Oil is gyrating wildly yet again because of the growing uncertainty surrounding its demand. The prices of the North American benchmark blend West Texas Intermediate and European benchmark oil blend Brent are rising and falling with surprising frequency as the market reacts to contradictory data and forecasts. This certainly isn’t good news for an industry that has been reeling under the weight of a prolonged slump in crude since 2014. The latest data indicates that sharply weak oil prices are here to stay for far longer than many industry insiders and market pundits originally predicted. Now what? The key the…
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Oil is gyrating wildly yet again because of the growing uncertainty surrounding its demand. The prices of the North American benchmark blend West Texas Intermediate and European benchmark oil blend Brent are rising and falling with surprising frequency as the market reacts to contradictory data and forecasts.
This certainly isn’t good news for an industry that has been reeling under the weight of a prolonged slump in crude since 2014. The latest data indicates that sharply weak oil prices are here to stay for far longer than many industry insiders and market pundits originally predicted.
The key the reason for the recent pessimism is the latest report from the International Energy Agency, or IEA. In it, the agency predicts that the global supply glut will last into 2017 and possibly longer. It has formed this bearish outlook from the belief that Asian energy demand will decline further than originally expected and European consumption will remain weak.
As a result, the IEA dialed down its forecast growth in the demand for oil during 2017 by 200,000 barrels per day. It now expects it to grow by 1.2 million barrels daily over the year. This is predicated on increasing uncertainty over global macro-economic conditions, China’s slowing economy, and fears that the Eurozone’s economic health could deteriorate further.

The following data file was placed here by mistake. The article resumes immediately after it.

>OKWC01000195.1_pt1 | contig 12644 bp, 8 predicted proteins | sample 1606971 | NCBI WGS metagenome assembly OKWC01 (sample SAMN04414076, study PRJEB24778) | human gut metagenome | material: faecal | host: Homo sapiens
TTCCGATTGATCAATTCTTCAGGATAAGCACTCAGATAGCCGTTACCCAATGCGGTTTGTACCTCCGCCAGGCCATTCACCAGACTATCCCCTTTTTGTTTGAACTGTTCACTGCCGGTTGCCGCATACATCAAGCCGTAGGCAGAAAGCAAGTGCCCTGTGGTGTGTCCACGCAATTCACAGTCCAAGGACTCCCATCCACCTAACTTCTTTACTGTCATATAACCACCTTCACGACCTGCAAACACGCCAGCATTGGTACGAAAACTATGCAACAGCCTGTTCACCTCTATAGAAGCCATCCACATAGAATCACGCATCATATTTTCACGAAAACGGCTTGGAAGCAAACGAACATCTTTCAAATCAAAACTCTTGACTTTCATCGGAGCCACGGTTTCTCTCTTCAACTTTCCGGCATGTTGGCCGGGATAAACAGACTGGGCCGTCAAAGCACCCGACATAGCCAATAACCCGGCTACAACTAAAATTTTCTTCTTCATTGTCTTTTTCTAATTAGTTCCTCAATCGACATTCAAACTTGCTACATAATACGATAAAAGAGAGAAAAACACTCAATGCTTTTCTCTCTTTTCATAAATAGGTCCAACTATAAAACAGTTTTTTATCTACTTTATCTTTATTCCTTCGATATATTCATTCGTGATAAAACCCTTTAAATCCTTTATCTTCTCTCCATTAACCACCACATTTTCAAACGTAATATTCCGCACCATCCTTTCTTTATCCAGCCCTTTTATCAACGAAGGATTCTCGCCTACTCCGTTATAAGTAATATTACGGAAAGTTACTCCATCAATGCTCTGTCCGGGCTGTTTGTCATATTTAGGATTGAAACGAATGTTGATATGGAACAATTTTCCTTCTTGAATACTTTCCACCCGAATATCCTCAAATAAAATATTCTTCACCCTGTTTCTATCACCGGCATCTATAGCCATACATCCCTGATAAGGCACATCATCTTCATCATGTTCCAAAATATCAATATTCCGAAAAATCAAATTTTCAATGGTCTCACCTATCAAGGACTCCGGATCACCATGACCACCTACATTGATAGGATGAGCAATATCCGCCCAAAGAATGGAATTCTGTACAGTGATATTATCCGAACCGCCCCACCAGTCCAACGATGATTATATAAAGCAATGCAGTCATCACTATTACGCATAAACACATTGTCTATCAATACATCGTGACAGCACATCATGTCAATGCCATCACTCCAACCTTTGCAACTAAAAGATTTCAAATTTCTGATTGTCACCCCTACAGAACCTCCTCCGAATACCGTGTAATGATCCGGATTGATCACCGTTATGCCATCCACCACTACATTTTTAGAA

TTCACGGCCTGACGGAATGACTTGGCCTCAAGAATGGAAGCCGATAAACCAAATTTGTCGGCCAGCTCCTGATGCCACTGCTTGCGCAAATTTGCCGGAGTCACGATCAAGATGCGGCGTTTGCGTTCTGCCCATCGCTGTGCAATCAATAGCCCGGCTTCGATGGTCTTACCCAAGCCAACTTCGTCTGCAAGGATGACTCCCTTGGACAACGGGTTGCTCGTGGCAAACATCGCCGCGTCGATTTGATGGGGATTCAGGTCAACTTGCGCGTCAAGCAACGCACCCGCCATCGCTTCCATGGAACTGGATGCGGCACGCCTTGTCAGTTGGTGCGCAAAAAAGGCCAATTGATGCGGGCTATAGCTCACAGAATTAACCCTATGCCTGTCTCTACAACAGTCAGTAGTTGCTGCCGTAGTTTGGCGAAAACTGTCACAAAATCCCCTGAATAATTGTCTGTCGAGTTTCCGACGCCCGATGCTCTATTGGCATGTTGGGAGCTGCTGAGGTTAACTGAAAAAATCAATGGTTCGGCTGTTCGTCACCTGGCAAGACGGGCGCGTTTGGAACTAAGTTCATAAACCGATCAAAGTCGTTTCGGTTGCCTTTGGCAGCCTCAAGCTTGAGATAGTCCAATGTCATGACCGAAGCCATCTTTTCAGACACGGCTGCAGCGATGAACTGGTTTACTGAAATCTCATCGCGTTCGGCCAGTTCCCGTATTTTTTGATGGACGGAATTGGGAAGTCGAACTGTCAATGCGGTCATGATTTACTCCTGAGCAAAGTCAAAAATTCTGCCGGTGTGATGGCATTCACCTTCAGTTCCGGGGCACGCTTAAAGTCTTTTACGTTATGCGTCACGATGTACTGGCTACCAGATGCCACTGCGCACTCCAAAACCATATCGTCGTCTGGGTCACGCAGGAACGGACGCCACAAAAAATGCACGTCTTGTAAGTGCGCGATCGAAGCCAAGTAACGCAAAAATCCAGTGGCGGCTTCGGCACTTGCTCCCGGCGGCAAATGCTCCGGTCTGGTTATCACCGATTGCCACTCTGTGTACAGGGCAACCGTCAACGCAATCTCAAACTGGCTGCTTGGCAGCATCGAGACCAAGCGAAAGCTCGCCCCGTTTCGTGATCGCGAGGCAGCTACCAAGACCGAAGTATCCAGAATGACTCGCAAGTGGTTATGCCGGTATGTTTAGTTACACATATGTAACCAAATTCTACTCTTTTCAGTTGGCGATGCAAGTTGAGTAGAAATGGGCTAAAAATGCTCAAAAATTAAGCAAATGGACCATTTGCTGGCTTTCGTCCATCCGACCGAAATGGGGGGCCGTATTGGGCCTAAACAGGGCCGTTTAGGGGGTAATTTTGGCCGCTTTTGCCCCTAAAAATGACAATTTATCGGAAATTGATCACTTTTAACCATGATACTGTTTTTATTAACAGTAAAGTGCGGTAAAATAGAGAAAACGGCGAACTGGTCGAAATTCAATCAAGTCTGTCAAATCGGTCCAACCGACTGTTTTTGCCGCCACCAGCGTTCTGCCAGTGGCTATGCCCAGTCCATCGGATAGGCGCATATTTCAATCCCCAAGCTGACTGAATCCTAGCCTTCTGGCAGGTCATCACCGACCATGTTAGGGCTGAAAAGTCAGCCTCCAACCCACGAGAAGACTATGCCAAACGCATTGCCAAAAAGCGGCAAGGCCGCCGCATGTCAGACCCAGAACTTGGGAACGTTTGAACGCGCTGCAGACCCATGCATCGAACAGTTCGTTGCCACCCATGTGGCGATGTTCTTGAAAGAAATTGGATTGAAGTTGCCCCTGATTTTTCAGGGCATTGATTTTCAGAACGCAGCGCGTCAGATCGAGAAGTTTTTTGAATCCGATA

There are also considerable supply-side pressures with signs that global oil supplies are unlikely to fall in the near future.
Not only does U.S. oil production remain well above where it was when the oil crash began in late 2014, but a number of OPEC members are determined to grow production. Both Saudi Arabia and Iran, despite agreeing to hold talks over implementing production caps, have recently hiked their oil output.
Then there is Iraq, which is desperate to expand government revenues through increased crude production, so it can rebuild its war-torn economy. In recent weeks it boosted oil exports by 5% after being able to resume shipments from three oilfields in Kirkuk.
As a result, OPEC is now pumping out over 33 million barrels of crude daily, which is close to its highest level ever.
Nonetheless, I don’t expect this to have a significant impact on the energy patch because the majority of companies have adjusted their operations to remain viable in the current harsh operating environment.
Beaten-down Baytex Energy Corp. (TSX:BTE)(NYSE:BTE), which, until recently, some analysts feared would not survive, has implemented a range of strategies that allow it to continue operating. Key among them has been its decision to shutter uneconomic heavy oil production and focus on its Eagle Ford acreage, where it receives a higher average price per barrel of crude produced. It has also slashed costs, causing combined second-quarter 2016 operating and transportation expenses to fall by 25% compared with a year earlier.
Penn West Petroleum Ltd. (TSX:PWT)(NYSE:PWE) also appears destined to survive after its surprising $975 million asset sale, which allowed it to restore its balance sheet and reduce debt to manageable levels. It too has sharply reduced its cost structure, reporting second-quarter operating and transportation costs that were just over a quarter lower than they were for the same period in 2015.
It now appears that substantially lower oil prices are the new norm, and while this isn’t good news for the energy patch, it is not calamitous. There are signs that the majority of companies have successfully adjusted to the harsh operating environment now in play. More surprisingly, some are even on their way to restoring profitability now that they have cast off the excesses of the boom years.
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Fool contributor Matt Smith has no position in any stocks mentioned.